But Wildman will certainly not be the only candidate considered. And depending on how well Chirichella does in the interim, it could be months before a permanent successor is named.

As for Young, his name has already been scrubbed from Hearst’s corporate page and additional accounts of his allegedly crude and harassing behavior have started to circulate on Twitter. 

As recounted in The Times story, Young allegedly suggested to a female colleague during a work holiday party for Cosmopolitan that she insert her fingers into herself before a date. 

Nate Hooper, who previously worked at Esquire and went on the record with The Times as a witness to this incident, explained Thursday on Twitter that The Times “did not print the full vulgarity” of Young’s remarks at the party.

Hooper also took issue with Young’s comment to The Times in response to the allegations against him, which he did not deny but instead tried to characterize as part of the Cosmo brand of “candid conversations abut sex.”

“Troy’s remark undermined the ‘candid’ culture he pointed to, as if to say he was embodying that culture,” Hooper wrote. “His words ended an open conversation. The person who deserves credit for candor is the woman who started the discussion, not the man who stopped it.”

Abby Gardner, a writer and current freelancer with Glamour, a Condé Nast brand, who previously worked with Cosmopolitan, wrote Thursday on Twitter of Young: “I honestly never thought this day would happen and I have tears of relief and shock streaming down my face for all the people at that company who will never have to be bullied or harassed by Troy Young again.”

Another Twitter user, who claimed to have worked for Young at Hearst, wrote: “He was one of the worst and enabled a culture of misogyny throughout the heads of other departments, too.”

Amy Laine, another former Hearst employee who, according to LinkedIn, left late last year, responded to that by writing: “You are spot on about the culture and I know it too well after several years there. I am waiting hopefully that others will be swept out in this.”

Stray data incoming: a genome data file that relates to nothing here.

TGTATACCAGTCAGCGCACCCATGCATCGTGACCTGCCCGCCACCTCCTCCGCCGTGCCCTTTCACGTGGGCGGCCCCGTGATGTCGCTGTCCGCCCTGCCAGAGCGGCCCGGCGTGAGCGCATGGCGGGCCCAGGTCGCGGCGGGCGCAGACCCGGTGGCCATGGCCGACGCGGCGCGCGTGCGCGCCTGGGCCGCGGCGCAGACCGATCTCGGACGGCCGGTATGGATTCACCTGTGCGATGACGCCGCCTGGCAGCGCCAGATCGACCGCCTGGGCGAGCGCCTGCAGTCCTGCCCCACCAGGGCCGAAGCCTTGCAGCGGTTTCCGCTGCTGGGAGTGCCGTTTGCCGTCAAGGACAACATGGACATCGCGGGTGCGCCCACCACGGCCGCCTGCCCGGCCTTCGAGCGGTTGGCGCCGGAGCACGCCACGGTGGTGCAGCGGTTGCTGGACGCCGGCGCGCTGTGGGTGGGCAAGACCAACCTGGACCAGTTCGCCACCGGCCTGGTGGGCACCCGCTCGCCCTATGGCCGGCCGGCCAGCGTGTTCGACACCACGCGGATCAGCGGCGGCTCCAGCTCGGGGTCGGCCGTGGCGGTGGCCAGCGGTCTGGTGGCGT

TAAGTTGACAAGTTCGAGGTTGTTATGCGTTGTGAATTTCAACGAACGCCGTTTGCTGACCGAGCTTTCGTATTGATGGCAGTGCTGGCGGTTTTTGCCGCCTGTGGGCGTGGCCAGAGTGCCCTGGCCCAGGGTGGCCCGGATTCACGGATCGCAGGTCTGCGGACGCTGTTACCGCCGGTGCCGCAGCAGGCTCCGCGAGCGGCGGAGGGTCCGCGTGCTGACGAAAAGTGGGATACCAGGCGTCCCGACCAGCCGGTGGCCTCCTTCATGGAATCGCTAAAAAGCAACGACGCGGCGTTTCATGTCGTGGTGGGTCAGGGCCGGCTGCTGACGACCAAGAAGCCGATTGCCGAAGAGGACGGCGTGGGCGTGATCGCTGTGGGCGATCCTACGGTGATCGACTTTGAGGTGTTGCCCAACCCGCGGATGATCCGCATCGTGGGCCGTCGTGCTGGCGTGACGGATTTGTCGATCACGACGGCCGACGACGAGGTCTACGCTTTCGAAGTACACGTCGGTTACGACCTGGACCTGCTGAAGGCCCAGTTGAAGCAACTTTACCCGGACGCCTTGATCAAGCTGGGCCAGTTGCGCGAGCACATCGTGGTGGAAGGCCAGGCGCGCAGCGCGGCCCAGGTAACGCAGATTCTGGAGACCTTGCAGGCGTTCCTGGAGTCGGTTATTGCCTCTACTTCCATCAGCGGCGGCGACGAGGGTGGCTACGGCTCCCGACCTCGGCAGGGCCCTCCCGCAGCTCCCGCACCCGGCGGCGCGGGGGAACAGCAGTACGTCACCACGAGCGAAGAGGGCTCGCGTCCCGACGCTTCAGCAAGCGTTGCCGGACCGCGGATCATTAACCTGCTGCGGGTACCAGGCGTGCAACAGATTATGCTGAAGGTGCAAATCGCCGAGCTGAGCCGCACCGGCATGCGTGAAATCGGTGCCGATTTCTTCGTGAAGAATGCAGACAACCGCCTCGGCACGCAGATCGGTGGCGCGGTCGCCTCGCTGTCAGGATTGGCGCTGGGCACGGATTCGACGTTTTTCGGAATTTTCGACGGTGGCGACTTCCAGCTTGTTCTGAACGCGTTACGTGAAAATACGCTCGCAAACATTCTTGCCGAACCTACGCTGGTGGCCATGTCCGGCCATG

Beyond allegations of lewd and inappropriate workplace behavior, Young’s run as president was not without other incidents that could have been perceived by executives as missteps.

There is the sidelining of revenue from print advertising, which while on an undoubted decline still accounts for a larger share than digital, which is volatile and has been heavily impacted by the coronavirus pandemic.

And there have been some more public issues with the magazines division. Last year, contributors to Esquire claimed publicly that an investigative story into the movie director Bryan Singer and his allegedly extensive sexual misconduct and abuse was “killed” just before publication. One writer of the piece, which ended up being quickly picked up for publication by The Atlantic, pointed the finger for the decision directly at Young and Lewis and called into open question their lack of editorial and journalistic experience.

There is also the more recent and widespread union effort by magazine staffers at Hearst. This is said to have peeved Swartz in particular and Hearst has not welcomed the union effort, instead choosing to fight it. Carey, who generally was popular among Hearst staffers during his decade-long tenure, was brought back into the fold not long after employees went public with their unionization effort. 

Not only did Hearst executives decline to voluntarily recognize the union, handing over the decision to the federal National Labor Relations Board, the company has also been accused of engaging in a number of union-busting tactics. 

Hearst’s anti-union tactics have been such that the Writers Guild of America East filed an unfair-labor-practice charge against Young with the NLRB, which deals with labor disputes and decides if an election can happen when a company participate. The union has accused Hearst of “unlawfully” engaging in surveillance of employees’ related activities and allegedly solicited, encouraged, and provided assistance to employees to withdraw union authorization cards, as well as other methods. 

Through the NLRB, the election was able to take place earlier this month. The ballots will be counted Wednesday, but it may take a week for an announcement to be made. If staffers vote in favor of a union, they will be able to head toward the bargaining table.

Sources said it could be beneficial to the union effort to have Young no longer involved, so long as Lewis is not given more responsibility. People see her as having adopted the same hard line against unionization.